Rondale Moore Scouting Report

One of the most electrifying receivers in college, Rondale Moore from Purdue could end up being one of the most slept-on prospects as well. While only playing 7 games in the last two seasons due to injuries, when Moore is healthy he puts on a show averaging 95.8 yards per game in his career along with 8.9 receptions. Freshman year, Moore was a consensus all-American, becoming the first player to do so since Adrian Peterson was at Oklahoma in 2004, which is a pretty big deal. After such a storied freshman year, injuries hit Moore like a ton of bricks, and after just four games he missed the rest of his 2019 season with a nasty hamstring injury, and the following year after just three games Moore’s 2020 season was ended by an unspecified lower-body injury.

Rondale Moore Stats and Measurables:

College: Purdue

Position: Receiver

Number: 4

Height: 5’9″

Weight: 181 lbs

2018: 13 Games/114 REC/1258 YDS/12 TD Rushing Stats: 21 ATT/ 213 YDS/2 TD

2019: 4 Games/29 REC/387 YDS/2 TD Rushing Stats: 3 ATT/3 YDS

2020: 3 Games/35 REC/270 YDS Rushing Stats: 6 ATT/32 YDS/1 TD

Strengths:

1. Despite injuries, Moore has still proven himself to be one of the best playmakers in this class. While being a smaller receiver, Moore will not just beat you downfield with his speed, his all-around athleticism is just insane. His routes are crisp, after he catches the ball he seems to be nearly impossible to bring down, with 89% of his total yards coming after the catch (#1 amongst 2021 draft-eligible receivers).

2. He also is one of the younger players in this class, when draft day comes around he will be 20 years old, giving him a lot more room to grow than other players. The main problem that could end up hindering Moore’s career is injuries. Although his size may be a question for some NFL teams and scouts, his athletic ability should be able to make up for it, running a reported 4.3 40, which may even be a bit high meaning that the only thing stopping him from reaching his insanely high ceiling is injuries.

3. Moore is very good at route running. He especially showed prowess at shorter routes less than 10 yards past the line of scrimmage. He was sent on these routes often because Purdue wanted to give the ball to Moore however they could so that he could make plays. He can run almost any route out of the slot with precise cuts and good acceleration after his breaks.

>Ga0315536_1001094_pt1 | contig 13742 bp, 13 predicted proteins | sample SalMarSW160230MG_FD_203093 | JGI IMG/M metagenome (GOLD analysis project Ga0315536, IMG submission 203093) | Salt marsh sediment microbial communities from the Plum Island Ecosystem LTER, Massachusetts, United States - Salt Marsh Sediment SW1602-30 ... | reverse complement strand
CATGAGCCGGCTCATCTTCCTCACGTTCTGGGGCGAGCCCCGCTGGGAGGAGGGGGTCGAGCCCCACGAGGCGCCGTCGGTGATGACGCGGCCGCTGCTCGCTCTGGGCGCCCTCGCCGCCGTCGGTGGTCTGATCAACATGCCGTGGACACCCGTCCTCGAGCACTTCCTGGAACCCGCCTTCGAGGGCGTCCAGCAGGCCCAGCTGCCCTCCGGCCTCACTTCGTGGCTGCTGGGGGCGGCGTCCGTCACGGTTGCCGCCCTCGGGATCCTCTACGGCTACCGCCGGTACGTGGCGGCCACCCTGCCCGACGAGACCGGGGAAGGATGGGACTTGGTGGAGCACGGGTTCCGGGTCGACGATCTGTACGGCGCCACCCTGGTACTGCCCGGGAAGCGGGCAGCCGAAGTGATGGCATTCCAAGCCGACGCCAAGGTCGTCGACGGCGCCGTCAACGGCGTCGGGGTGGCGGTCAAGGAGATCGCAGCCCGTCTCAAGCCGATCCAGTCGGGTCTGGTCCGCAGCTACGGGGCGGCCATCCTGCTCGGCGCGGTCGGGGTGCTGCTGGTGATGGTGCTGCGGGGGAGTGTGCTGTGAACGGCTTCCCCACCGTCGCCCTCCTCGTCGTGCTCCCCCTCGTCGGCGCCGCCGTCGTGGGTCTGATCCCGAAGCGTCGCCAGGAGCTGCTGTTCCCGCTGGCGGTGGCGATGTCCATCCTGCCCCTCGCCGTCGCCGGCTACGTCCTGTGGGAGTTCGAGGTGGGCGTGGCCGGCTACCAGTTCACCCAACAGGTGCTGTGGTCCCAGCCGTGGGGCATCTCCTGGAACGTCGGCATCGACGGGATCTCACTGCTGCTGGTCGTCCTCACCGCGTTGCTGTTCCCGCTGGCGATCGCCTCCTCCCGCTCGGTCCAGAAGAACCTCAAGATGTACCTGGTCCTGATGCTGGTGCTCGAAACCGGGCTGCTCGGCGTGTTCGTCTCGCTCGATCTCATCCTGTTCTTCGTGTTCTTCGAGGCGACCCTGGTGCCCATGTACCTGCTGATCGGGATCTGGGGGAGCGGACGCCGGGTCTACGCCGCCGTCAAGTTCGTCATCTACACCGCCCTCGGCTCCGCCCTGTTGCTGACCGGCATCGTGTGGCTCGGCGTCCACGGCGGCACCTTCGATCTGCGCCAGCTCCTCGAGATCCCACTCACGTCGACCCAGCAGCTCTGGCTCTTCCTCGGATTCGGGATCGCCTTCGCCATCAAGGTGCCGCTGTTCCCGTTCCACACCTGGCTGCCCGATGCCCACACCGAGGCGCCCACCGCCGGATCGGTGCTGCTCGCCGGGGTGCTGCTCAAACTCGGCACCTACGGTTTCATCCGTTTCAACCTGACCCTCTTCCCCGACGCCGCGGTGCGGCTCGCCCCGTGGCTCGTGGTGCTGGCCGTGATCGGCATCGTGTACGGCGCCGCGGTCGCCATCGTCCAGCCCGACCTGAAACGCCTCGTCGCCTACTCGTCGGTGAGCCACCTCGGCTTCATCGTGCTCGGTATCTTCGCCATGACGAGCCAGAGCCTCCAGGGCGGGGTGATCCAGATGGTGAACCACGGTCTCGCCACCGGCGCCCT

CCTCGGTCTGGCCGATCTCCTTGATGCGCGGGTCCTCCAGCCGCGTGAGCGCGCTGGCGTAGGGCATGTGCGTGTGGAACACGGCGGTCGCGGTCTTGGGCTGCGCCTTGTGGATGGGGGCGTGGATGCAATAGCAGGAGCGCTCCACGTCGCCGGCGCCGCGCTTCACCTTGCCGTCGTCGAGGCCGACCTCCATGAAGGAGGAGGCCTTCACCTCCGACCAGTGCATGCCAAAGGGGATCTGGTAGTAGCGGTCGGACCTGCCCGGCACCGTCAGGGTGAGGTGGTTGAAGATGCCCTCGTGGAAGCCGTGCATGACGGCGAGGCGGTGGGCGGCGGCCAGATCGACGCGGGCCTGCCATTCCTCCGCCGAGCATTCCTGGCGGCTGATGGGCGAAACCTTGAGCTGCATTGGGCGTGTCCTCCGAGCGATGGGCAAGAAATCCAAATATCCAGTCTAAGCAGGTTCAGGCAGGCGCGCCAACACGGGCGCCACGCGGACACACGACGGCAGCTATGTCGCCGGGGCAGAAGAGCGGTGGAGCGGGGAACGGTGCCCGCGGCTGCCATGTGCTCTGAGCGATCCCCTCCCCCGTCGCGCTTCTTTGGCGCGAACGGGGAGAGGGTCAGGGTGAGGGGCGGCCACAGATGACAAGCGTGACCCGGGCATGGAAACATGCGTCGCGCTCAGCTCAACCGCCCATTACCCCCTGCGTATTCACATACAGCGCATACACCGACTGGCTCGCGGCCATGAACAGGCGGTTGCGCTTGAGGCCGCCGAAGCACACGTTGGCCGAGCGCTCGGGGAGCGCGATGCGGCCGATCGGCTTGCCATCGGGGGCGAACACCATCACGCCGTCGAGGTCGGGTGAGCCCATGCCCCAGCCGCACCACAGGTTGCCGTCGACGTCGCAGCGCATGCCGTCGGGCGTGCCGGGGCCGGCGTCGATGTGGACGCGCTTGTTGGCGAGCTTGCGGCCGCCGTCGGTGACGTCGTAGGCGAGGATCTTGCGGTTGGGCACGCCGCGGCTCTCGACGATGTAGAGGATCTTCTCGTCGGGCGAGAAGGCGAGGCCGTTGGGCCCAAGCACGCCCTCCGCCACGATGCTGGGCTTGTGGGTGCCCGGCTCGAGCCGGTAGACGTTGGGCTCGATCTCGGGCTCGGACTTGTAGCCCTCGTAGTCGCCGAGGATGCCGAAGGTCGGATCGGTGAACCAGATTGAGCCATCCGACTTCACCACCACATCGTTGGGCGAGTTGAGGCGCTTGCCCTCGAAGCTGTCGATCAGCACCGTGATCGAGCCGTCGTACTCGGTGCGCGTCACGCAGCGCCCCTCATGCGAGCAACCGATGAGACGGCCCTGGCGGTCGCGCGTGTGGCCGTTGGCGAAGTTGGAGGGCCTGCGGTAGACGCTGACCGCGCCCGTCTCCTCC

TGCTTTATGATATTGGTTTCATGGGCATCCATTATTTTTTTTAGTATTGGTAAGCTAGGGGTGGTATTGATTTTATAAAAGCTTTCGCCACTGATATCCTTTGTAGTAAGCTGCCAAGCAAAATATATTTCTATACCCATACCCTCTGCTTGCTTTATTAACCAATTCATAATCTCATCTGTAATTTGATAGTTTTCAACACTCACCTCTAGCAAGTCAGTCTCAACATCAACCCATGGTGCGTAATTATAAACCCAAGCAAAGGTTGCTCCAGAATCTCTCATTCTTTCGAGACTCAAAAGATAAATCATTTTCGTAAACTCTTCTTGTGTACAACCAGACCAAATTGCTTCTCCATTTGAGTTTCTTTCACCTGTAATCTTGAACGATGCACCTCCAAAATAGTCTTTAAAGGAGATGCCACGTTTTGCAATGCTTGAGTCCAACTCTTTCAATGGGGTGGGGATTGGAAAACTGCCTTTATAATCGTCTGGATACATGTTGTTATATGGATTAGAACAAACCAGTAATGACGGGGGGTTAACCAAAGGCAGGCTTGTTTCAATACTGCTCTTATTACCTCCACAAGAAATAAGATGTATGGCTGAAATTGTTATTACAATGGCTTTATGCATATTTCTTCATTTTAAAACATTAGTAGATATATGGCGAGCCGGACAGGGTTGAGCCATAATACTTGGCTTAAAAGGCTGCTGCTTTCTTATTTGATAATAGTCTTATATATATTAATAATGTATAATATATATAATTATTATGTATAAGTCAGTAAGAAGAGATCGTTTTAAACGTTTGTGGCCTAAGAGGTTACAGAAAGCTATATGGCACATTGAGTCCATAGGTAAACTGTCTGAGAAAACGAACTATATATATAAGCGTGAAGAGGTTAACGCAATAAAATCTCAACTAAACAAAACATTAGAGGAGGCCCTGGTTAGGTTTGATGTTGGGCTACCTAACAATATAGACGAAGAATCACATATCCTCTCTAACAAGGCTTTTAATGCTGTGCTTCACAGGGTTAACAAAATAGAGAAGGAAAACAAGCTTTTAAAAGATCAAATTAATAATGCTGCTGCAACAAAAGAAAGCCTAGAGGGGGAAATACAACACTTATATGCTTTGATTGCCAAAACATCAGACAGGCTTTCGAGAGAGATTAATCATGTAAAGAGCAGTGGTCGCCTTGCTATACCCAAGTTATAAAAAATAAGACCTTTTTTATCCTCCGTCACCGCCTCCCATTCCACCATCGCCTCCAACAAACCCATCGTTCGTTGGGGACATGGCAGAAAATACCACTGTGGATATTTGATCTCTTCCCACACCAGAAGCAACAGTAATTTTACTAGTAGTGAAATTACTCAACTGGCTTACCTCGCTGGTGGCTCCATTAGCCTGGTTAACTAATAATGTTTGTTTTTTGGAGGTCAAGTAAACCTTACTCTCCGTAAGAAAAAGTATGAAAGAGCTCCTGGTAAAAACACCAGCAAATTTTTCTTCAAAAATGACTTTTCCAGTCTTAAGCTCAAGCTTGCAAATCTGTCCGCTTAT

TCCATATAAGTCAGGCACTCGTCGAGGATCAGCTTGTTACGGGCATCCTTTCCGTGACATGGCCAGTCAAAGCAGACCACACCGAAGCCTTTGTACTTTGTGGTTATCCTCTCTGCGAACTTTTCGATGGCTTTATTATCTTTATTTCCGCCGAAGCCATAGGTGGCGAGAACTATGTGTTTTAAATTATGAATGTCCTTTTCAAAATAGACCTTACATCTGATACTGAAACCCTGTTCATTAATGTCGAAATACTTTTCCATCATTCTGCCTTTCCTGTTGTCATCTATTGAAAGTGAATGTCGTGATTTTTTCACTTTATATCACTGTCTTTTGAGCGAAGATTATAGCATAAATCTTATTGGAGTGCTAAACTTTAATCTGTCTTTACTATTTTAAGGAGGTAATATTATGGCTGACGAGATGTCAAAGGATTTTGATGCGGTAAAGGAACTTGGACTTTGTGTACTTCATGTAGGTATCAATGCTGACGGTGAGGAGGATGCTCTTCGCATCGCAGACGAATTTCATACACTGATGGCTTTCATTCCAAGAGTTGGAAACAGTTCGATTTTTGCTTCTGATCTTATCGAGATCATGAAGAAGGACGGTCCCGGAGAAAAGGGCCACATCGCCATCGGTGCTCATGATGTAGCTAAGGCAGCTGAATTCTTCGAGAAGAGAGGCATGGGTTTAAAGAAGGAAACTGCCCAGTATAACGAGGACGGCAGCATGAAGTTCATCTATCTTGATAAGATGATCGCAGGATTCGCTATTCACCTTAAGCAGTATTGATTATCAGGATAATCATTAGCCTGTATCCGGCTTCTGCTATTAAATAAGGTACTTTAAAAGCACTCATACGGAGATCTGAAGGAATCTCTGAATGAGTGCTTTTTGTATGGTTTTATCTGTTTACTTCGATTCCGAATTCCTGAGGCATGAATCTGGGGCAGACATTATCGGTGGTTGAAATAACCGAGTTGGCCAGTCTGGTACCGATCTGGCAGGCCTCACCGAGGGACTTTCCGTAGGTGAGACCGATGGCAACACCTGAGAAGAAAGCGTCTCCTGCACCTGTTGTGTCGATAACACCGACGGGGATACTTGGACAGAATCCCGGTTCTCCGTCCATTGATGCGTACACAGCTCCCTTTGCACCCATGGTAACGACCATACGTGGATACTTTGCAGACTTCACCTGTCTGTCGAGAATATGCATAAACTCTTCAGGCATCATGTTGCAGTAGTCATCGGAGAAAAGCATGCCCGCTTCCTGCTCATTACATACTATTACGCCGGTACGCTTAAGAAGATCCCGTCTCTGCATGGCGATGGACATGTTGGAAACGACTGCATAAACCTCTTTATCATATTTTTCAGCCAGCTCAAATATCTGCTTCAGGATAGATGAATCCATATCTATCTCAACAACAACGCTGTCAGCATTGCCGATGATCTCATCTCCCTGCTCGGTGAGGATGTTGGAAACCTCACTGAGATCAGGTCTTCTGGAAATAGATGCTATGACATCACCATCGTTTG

Weaknesses:

1. Moore has had two scary injuries in three years, which is a big concern especially when considering he is a receiver who relies heavily on his athleticism. Injuries are the real big concern with Moore, he is an athletic receiver who already has shown that he might be pretty injury-prone, which is a huge red flag to teams thinking about selecting him.

2. Another problem of Moore’s that is not related to injuries is his drop problems. As said before, Moore ran many many short routes in college, and while on these routes he dropped a surprising amount of passes. Mostly this was due to looking upfield before securing the ball, which is a breakable habit. Still, he most definitely will be working on this once he reaches the next level.

Closing Ideas:

Overall, Rondale Moore has the tools to become a phenomenal receiver, but injuries will probably be the make or break of his career. He has one of the highest ceilings in this draft class, and teams that are scared of his injury problems may regret not taking a chance on him later down the line. If Moore can overcome these troubles, there’s no doubt that he can become a star in this league, so if the team that selects him is able to get rid of his injury scares, they will have a future star NF receiver on their hands.

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